The Director Doesn’t Always Know Best

From 1979, this afternoon’s movie. I’ve owned this on laserdisc and twice on DVD.


The movie was shot in color (much to its director dismay, since he wanted to shoot the film in black and white) and released to theaters in color.

color dracula4

It was shown on cable and broadcast TV in color. Early VHS releases were in color. It’s been a while since I’ve seen that version, but I recall that the cinematography was wonderfully vibrant; ‘black and white’ sets and costume design, but the actors’ faces were in full color. A really nice contrast.

color dracula2

Then the director, John Badham, tinkered with the color when the film was released on laserdisc in the early Nineties, dialing it down a bit. Not quite as pleasing to the eye.

By the time the DVD was released in 2004, Badham had gone back and desaturated the color further, even going to the trouble of color-correcting it.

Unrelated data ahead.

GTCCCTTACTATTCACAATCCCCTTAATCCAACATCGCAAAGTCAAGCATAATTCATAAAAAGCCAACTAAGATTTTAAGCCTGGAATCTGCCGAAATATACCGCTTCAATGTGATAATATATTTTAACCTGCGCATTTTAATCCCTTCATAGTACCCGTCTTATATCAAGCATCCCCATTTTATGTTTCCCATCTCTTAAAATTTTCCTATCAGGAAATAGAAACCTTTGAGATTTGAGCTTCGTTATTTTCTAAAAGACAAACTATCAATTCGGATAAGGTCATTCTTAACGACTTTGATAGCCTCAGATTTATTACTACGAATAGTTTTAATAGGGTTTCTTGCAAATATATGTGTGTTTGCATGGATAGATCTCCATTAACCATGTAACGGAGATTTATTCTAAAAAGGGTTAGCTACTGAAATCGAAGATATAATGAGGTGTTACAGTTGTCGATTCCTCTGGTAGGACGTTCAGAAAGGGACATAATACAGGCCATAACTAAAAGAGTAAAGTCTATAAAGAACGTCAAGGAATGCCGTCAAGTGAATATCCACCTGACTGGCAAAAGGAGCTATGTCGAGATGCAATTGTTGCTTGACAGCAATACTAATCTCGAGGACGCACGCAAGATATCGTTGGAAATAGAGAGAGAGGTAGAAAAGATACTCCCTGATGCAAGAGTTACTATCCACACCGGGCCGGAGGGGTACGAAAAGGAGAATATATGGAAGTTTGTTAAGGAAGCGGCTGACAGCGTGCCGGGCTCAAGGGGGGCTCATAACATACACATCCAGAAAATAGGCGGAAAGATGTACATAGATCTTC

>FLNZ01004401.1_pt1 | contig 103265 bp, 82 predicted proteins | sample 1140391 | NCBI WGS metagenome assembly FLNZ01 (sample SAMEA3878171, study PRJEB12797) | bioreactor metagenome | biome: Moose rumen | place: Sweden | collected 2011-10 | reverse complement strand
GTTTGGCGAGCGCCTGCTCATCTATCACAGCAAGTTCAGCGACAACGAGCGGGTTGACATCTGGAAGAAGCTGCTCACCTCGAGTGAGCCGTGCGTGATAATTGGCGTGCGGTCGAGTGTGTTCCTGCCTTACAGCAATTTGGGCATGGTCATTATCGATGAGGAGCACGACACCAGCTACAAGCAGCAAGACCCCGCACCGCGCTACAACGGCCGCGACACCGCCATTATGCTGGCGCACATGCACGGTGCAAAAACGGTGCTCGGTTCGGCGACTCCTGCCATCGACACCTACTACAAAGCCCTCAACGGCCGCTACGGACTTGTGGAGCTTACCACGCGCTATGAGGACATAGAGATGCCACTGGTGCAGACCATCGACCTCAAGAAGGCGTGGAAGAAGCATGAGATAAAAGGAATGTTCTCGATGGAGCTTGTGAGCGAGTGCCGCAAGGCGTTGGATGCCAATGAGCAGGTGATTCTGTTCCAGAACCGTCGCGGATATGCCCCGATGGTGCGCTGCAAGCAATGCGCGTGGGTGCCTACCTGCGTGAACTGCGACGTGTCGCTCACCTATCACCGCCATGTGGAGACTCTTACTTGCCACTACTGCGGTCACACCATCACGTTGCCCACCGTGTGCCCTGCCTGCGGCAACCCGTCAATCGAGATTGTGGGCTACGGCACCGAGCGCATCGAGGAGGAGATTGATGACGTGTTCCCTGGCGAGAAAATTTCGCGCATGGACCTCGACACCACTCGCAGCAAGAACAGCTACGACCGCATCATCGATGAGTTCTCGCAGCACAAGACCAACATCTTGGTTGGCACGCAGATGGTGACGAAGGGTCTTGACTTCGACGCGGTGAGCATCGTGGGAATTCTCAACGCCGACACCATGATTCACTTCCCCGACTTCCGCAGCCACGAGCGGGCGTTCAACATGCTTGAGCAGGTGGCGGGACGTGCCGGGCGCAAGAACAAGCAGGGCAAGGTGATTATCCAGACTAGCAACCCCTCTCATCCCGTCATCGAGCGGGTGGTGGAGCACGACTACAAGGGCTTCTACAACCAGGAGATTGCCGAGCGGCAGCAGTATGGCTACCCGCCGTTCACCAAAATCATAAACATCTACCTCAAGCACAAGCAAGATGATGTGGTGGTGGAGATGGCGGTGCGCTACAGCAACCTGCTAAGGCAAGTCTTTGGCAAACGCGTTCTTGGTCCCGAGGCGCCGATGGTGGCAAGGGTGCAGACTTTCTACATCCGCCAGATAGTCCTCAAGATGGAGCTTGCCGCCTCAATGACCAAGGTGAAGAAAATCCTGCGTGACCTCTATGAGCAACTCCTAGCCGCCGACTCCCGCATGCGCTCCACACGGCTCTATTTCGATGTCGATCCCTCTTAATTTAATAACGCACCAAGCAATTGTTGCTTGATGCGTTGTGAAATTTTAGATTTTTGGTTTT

As it’s now available on Blu-ray, offering the same transfer that appeared on the previous DVD, the desaturated picture often has a sickly, dull greenish hue to it. A hideous, unflattering aesthetic, at least to my eyes.

JB Dracula comparison Final

I’d love to see a Blu-ray release that offers both a color version and a director-approved version, but I won’t hold my breath.

color dracula

Otherwise, I really enjoy this movie. The script, the cast, the John Williams score, the locations, the set designs, etc, are all excellent. But I firmly believe the film’s impact has been unnecessarily diminished by its revisionist lack of color.

JB's Desaturated DraculaWM